Intel’s CEO search continues amid missed revenue expectations

Intel has published its first Windows Modern Driver (Image JasonDoiy / iStockPhoto)
Intel's board continues to evaluate candidates for the CEO job. (JasonDoiy/iStockPhoto)

Intel does not have a new CEO, but 2018 was a “truly remarkable year for a remarkable company,” according to its acting CEO, CFO Bob Swan.

During the company’s earnings call on Thursday to discuss fourth-quarter results, Swan took a minute to address what he expects was a top-of-mind question: the status of Intel’s CEO search.

“The board continues to evaluate candidates for what I believe is the biggest and best open job on the planet,” he said. “They are proceeding with a sense of urgency while also ensuring that they make the right choice for this great company.”

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Swan didn’t go into any further details or give a time when a replacement can be expected. It’s been seven months since former CEO Brian Krzanich was forced out in June for having a past relationship with a subordinate.

RELATED: Marek’s Take: Is Intel’s CEO search nearly over?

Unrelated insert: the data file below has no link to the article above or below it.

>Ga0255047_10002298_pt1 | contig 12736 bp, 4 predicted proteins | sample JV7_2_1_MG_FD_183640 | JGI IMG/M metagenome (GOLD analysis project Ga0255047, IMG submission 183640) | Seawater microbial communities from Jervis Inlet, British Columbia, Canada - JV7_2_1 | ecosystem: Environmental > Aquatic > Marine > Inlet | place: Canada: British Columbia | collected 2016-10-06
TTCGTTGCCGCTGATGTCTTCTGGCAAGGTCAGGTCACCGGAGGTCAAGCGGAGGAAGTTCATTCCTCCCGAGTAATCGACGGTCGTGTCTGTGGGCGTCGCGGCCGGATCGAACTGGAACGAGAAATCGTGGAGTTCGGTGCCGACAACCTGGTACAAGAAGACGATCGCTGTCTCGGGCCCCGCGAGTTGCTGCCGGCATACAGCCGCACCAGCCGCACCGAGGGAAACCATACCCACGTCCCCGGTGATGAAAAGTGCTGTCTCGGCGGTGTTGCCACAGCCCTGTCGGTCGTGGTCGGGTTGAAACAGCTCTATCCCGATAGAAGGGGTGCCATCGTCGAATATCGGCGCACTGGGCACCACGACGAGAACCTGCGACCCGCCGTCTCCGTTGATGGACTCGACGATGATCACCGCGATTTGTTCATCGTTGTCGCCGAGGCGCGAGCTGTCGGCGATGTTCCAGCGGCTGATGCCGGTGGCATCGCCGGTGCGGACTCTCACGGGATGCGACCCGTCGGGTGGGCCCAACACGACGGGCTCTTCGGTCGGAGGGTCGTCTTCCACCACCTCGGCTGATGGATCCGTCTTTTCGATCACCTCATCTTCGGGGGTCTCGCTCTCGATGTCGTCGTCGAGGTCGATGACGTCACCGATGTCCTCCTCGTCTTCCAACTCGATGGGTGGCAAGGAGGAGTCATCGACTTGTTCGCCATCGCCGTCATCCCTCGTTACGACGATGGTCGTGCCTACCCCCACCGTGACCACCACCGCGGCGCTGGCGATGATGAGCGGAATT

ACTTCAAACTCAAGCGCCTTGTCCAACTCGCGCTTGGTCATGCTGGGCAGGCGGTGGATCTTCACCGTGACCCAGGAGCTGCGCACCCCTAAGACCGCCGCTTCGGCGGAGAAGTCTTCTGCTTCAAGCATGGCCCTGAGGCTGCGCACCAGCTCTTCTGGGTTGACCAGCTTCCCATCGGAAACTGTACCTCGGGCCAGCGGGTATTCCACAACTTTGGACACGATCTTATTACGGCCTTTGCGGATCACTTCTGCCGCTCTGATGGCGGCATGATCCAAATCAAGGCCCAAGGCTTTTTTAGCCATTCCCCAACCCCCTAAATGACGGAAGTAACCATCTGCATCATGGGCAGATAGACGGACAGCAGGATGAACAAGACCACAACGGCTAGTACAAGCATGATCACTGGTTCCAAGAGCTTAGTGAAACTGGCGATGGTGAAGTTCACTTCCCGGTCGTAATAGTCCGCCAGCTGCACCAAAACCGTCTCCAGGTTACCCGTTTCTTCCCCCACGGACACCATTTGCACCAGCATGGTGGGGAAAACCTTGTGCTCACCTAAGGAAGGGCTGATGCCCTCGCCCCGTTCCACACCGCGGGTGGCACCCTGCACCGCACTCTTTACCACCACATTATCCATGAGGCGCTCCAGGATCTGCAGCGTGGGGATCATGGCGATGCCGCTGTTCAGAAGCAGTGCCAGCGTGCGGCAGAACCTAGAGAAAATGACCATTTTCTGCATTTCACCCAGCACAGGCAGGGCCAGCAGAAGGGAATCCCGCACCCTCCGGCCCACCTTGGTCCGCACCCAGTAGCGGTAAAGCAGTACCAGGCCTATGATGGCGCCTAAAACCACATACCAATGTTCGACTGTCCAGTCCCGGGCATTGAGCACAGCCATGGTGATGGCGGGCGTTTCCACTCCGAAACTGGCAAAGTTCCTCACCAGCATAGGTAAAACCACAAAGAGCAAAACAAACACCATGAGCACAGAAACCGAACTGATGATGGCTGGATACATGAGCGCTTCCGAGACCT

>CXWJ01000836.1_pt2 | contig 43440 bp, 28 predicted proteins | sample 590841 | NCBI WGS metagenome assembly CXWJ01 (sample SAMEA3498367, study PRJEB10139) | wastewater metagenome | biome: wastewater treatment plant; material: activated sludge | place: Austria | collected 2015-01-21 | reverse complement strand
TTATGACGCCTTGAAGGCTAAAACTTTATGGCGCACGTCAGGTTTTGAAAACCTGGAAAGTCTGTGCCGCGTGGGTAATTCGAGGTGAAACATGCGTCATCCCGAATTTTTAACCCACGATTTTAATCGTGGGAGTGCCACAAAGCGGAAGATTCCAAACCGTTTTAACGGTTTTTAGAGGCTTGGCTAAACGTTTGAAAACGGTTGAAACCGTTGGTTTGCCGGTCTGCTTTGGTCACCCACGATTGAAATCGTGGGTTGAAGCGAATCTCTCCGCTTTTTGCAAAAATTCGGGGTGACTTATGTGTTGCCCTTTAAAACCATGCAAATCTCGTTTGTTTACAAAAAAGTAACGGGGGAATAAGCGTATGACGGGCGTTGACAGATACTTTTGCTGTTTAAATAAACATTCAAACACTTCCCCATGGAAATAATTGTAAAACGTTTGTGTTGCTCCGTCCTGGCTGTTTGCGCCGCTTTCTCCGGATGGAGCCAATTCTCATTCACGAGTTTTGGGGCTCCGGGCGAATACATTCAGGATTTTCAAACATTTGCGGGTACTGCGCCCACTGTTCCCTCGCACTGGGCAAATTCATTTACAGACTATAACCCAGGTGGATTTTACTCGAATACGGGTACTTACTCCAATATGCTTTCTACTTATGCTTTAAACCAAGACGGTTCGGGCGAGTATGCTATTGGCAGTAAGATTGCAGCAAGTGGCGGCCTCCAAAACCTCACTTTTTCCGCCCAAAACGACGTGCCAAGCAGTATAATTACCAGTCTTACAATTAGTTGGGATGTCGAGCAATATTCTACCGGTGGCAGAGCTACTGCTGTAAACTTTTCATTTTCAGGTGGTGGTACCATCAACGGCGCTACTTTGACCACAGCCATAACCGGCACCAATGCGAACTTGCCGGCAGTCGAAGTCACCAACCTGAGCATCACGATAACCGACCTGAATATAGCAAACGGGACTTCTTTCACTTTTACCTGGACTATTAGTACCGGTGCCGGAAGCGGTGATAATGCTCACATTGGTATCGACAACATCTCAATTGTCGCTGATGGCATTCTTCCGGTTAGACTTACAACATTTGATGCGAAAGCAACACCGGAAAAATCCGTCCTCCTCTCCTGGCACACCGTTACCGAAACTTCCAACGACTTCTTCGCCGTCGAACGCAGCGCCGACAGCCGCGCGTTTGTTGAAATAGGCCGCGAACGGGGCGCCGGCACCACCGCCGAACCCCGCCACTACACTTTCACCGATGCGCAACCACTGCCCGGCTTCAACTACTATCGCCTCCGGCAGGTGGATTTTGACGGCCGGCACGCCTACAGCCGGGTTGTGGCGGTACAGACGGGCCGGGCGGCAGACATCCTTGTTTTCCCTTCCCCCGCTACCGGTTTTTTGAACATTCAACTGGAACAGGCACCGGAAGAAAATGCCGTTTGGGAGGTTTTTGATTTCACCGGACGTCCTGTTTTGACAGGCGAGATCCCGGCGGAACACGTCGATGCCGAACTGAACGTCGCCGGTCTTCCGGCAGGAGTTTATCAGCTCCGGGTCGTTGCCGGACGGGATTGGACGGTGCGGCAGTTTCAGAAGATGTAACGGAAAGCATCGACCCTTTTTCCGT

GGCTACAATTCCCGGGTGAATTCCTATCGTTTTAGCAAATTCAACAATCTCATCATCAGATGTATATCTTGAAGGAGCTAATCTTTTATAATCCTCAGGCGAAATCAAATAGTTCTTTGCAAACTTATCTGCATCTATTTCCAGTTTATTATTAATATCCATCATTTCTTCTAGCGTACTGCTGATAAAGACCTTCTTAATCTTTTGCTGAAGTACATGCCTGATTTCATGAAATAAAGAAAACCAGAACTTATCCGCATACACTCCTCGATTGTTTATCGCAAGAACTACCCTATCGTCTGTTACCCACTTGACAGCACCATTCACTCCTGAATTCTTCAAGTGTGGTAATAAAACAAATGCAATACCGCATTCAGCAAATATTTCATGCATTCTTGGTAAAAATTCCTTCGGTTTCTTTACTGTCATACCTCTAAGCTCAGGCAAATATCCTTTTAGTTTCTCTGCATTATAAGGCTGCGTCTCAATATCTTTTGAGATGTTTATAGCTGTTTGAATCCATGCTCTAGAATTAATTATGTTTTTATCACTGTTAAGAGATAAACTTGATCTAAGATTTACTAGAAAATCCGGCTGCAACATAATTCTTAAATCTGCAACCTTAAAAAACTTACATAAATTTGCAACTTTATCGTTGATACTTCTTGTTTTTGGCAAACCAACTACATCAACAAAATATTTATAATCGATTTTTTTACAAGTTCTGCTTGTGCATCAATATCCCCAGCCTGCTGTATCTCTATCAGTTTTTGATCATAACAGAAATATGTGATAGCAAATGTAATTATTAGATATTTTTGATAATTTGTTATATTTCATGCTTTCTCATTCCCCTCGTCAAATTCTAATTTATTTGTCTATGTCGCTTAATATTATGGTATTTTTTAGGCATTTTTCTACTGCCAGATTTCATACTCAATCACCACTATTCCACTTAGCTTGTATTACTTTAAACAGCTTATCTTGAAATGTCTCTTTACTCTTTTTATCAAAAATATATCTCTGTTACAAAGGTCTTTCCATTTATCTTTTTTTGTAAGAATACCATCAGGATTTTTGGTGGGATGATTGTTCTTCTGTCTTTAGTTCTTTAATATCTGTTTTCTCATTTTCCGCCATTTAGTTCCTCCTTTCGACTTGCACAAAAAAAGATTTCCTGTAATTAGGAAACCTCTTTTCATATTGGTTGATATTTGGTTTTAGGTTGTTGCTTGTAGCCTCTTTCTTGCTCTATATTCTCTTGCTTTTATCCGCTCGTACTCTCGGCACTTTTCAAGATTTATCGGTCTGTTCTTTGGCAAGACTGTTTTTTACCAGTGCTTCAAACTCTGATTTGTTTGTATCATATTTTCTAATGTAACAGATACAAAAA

Meanwhile, Intel's shares fell on Thursday after the company posted earnings that missed revenue expectations and issued weaker-than-expected guidance. Bloomberg reported that its forecasts for 2019 sent a signal to investors that a torrent of spending on data centers, which has nourished sales and earnings growth for years, is beginning to dry up.

Intel said its full-year revenue grew 13% and crossed the $70 billion mark for the first time, setting an all-time revenue record for the third consecutive year. Its data center, IoT, programmable solutions, memory, Mobileye and modem businesses each set an all-time full-year revenue record.

RELATED: Intel hints at 5G progress in Q3 earnings

At the Consumer Electronics Show earlier this month, Intel unveiled a new 10-nanometer-based network system on chip, code-named Snow Ridge, developed specifically for 5G wireless access and edge computing. Swan said Snow Ridge will bring Intel architecture into wireless access base stations and allow more computing functions to be distributed out at the edge of the network.

“We expect to be in production on Snow Ridge in the second half of this year, which is also when we'll deliver our first 5G modem, the Intel XMN 8165 5G,” he said.

Intel's fourth-quarter Internet of Things Group (IOTG) revenue declined 7% year over year. However, it said that excluding Wind River, which Intel divested in the second quarter, fourth-quarter IOTG revenue was up 4% year over year despite supply tightness.